Lady of Soul: Aretha Franklin’s 50 Essential Songs – Rolling Stone
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The 50 Greatest Aretha Franklin Songs

Essential moments from pop music’s greatest voice

aretha franklin in 1969

Aretha Franklin in 1969.

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“American history wells up when Aretha sings,” said no less an authority than President Barack Obama.

The vocal achievements of Aretha Franklin have informed much of modern soul, gospel, R&B, dance music and especially rock. Beyoncé considers Franklin’s voice “one of God’s blessings.” Said Mary J. Blige, “When it comes to expressing yourself through song, there is no one who can touch her. She is the reason why women want to sing.” Patti Labelle described Franklin simply as “the best singer in the world.”

Franklin’s powerful instrument can be heard across a recording career that spans nearly 60 years. On the Columbia sides of the early Sixties, she laid into standards like then-current stars Sinatra or Nat King Cole, rivaling her backing orchestras for sheer power. Her classic Sixties and Seventies sides soundtracked the Civil Rights Movement, an object lesson in how a singer can embody and define her time. As poet Nikki Giovanni wrote, Franklin “lifted her voice in question and complaint and why not and we’re going to and voiced the needs of a generation.”

From there, Franklin found homes across genres: not just a testament to the versatility of her music, but to how the world had been shaped by it. Early Eighties collaborations with Luther Vandross were a smooth slide into funk-pop and quiet storm, a mid-Eighties New Wave makeover made her an MTV star and a Eurythmics collaborator, hip-hop groups like EPMD and Gang Starr mined her funky Seventies work for beats, 1994’s “A Deeper Love” made her a chart-topping modern house diva, a collaboration with Lauryn Hill linked her neo-soul and by 2014 she gracefully covered Adele. Here’s just 50 essential songs from the greatest voice pop music has ever produced.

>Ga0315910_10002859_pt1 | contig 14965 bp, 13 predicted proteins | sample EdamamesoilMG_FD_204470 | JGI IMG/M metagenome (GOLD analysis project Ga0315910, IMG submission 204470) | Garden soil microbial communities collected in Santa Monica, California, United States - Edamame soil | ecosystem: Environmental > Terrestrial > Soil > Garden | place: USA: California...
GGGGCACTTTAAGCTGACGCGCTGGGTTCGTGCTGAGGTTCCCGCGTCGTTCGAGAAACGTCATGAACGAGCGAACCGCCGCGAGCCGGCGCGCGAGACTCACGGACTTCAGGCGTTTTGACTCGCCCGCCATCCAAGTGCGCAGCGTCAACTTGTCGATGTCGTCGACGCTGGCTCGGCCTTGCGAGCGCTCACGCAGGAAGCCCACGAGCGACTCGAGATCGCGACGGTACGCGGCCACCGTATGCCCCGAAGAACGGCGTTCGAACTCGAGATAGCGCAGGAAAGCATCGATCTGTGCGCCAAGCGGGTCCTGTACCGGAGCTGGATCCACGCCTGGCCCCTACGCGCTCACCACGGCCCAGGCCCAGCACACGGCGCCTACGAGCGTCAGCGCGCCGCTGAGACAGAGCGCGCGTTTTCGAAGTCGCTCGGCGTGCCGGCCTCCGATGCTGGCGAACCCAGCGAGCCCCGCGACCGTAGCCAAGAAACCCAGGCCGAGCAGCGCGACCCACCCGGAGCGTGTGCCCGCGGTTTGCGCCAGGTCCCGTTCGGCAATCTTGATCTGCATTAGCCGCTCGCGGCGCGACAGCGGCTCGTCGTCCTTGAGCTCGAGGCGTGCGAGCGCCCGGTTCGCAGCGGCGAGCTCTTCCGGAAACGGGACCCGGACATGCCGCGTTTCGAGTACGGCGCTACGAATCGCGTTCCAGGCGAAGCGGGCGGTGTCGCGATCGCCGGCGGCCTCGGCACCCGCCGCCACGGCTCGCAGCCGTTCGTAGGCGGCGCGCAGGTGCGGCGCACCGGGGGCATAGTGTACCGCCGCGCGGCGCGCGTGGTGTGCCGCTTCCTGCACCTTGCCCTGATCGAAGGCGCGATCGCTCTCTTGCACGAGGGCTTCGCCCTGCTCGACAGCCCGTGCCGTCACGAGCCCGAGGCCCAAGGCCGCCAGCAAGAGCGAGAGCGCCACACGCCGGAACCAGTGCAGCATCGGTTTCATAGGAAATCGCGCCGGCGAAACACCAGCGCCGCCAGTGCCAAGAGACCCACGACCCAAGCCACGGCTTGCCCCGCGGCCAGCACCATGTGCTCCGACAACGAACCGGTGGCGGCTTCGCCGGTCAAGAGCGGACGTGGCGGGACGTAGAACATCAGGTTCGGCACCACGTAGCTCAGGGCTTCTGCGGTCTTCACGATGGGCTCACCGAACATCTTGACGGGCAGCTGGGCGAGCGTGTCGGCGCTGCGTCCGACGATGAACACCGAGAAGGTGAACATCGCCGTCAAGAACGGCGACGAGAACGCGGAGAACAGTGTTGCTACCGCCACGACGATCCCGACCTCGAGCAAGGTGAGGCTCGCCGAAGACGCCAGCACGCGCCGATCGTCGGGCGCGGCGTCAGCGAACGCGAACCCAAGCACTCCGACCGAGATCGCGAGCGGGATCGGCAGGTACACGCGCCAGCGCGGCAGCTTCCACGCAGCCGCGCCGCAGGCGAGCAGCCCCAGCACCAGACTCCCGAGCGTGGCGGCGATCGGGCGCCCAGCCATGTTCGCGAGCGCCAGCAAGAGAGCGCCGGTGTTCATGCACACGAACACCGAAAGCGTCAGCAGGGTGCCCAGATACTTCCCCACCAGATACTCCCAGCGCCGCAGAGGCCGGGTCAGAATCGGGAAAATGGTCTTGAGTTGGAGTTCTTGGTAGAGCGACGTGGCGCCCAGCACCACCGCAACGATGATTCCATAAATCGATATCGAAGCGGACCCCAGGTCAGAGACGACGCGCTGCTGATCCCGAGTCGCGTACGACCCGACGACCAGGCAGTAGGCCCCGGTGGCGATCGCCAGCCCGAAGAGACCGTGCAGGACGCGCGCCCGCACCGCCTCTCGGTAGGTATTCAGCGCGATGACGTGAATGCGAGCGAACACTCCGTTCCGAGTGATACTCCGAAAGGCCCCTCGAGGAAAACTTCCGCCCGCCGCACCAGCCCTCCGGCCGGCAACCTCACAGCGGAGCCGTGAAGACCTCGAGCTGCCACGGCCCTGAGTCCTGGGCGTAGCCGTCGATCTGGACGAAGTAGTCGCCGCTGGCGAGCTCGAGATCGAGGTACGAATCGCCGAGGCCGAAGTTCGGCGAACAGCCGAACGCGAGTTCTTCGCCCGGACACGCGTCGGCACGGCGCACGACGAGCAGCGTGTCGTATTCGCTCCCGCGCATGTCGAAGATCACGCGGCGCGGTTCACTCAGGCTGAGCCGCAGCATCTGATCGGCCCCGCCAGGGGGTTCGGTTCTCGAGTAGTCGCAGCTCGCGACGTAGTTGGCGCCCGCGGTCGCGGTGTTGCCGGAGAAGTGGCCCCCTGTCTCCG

Aretha Franklin: 50 Essential Songs

Michael Ochs Archives/Getty

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“I Never Loved a Man (The Way I Love You)” (1967)

The title track of I Never Loved a Man the Way I Love You was also the first song laid down by Franklin and her backing musicians during their very short January 1967 stint at FAME Studios in Muscle Shoals, Alabama. “The song didn’t have a specific meter, really,” keyboardist Dewey “Spooner” Oldham told Matt Dobkin, author of I Never Loved a Man the Way I Love You: Aretha Franklin, Respect, and the Making of a Soul Music Masterpiece, about the session where he and his fellow musicians first heard Franklin’s home-recorded demo. “So the band just sort of looked at each other like, ‘Well, what do we do? Where do we go now?’ We were all off in our little worlds trying to figure out a rhythm or a riff. And I just happened to be the one to formulate this little pattern.” When guitarist Chips Moman alerted the rest of the band to Oldham’s keyboard lick, the keyboardist kept playing – and then Franklin chimed in with the opening salvo “You’re no good, heartbreaker,” cementing the song’s feel. “From there it was like sparkles and shine,” “Do Right Woman, Do Right Man” co-writer Dan Penn told Dobkin. A few hours later, the “soul waltz,” as drummer Roger Hawkins called it, was complete. In March, it became Franklin’s first Number One hit on the R&B chart, hitting that mark on Franklin’s 25th birthday. It’s one of her signature songs and a flare signaling that signing with Atlantic Records also represented a shift in how she was approaching her artistry.